dependencies field while dev dependencies are listed under
dev_dependencies field. You can learn more about fields of a
pubspec file here.
To add a dependency in dart, you simply specify the name of the dependency and the version you want to use.
dependencies: flutter: sdk: flutter font_awesome_flutter: 8.4.0 bloc: 0.14.4 flutter_bloc: 0.18.3
For an application with few dependencies, you can specify an exact version and manually update as new versions get released. On the other hand, you might want to use version constraints to get the latest package without manually updating your
pubspec file. Because dart uses semantic versioning, it is easy to predict up to which future version of a dependency you can use inside your application without breaking anything.
In case you are developing a dart/flutter library, version constraints are highly recommended. As we discussed above, it gives your library high chance of compatibility with other libraries that an app developer is using.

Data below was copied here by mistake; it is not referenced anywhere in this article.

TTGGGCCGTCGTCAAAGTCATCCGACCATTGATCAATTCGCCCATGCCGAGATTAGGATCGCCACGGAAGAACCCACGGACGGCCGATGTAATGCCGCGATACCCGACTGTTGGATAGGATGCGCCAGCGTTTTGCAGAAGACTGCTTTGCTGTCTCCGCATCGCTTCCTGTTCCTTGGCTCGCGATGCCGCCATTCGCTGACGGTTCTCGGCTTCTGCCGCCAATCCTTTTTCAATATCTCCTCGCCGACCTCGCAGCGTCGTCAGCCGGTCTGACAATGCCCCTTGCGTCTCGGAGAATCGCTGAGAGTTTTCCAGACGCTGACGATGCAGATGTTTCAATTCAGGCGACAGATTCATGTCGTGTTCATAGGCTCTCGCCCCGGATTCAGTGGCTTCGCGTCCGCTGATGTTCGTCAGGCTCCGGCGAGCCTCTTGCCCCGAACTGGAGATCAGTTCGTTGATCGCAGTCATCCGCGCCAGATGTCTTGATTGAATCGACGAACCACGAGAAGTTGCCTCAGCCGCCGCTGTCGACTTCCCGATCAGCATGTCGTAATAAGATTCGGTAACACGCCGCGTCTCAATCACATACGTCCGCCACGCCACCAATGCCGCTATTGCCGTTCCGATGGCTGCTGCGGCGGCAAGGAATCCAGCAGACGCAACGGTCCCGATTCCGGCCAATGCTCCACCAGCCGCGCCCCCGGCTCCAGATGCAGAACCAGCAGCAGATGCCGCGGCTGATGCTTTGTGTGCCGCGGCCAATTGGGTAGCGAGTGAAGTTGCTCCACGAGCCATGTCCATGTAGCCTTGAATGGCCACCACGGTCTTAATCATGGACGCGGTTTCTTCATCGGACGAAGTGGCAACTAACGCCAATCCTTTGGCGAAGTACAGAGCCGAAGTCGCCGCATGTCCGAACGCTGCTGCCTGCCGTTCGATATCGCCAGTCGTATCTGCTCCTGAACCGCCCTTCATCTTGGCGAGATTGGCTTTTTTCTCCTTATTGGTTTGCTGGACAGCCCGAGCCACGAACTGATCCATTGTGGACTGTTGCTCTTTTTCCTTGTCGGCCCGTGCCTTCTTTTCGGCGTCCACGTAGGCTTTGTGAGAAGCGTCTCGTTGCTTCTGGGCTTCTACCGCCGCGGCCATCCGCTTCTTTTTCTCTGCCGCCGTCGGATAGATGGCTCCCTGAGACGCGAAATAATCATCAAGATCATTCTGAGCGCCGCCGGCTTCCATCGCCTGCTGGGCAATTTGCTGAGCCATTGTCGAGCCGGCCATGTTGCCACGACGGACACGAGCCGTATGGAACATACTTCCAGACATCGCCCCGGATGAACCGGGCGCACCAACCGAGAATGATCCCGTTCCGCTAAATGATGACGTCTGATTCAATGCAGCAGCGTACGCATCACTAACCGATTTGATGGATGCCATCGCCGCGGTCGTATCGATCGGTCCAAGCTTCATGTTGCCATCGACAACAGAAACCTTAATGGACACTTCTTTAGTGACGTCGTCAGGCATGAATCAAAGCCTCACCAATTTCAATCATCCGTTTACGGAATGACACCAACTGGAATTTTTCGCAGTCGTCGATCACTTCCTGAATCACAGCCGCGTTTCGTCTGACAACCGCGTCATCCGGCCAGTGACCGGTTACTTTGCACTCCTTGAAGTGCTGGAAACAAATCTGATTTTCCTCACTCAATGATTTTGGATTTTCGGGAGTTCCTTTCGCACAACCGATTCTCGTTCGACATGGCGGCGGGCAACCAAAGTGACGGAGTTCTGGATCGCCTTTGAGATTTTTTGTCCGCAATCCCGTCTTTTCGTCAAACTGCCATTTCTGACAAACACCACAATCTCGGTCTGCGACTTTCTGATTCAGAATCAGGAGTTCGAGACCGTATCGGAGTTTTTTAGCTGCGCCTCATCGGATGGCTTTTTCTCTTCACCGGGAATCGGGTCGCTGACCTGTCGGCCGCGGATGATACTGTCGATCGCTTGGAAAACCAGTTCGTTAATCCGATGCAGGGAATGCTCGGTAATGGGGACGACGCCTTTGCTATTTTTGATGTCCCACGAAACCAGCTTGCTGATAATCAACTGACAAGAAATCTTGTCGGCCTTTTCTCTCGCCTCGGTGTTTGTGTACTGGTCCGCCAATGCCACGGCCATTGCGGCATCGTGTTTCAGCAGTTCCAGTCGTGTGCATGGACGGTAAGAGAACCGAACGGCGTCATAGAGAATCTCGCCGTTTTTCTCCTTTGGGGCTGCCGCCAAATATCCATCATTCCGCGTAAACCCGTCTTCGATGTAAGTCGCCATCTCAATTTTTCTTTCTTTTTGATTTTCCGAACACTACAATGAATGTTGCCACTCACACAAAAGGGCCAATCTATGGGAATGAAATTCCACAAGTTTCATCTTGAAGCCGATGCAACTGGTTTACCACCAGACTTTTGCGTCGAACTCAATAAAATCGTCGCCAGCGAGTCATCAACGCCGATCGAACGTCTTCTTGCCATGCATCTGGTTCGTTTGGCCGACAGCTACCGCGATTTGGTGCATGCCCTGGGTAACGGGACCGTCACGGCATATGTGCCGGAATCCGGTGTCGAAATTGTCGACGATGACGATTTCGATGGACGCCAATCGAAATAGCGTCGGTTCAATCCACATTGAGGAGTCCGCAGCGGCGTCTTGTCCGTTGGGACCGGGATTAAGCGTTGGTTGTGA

To specify version constraints, you use the
greater than (>),
less than (<),
greater than or equal to (>=) and
less than or equal to (<=) symbols as shown below:
>=1.0.0– any version that is greater or equal to
>1.0.0– any version greater than
<=1.0.0– any version less than or equal to 1.0.0 i.e.
bloc: <=1.0.0– This sets the upper limit of the version to install as version 1 and any version lower than that.
<1.0.0– any version less than 1.0.0 i.e.
bloc: <1.0.0– This basically does the same as the above except it excludes version 1.0.0.
any– any version of that dependency – not recommended for performance reasons. The same as leaving the version section empty, but more explicit.
On top of that, you can also combine the above versions constraints to provide an upper and lower limit for a dependency. For instance:
bloc: '>=1.0.0 < 2.0.0' which limits the versions for your bloc package to between 1 and less than two. This is recommended especially for libraries.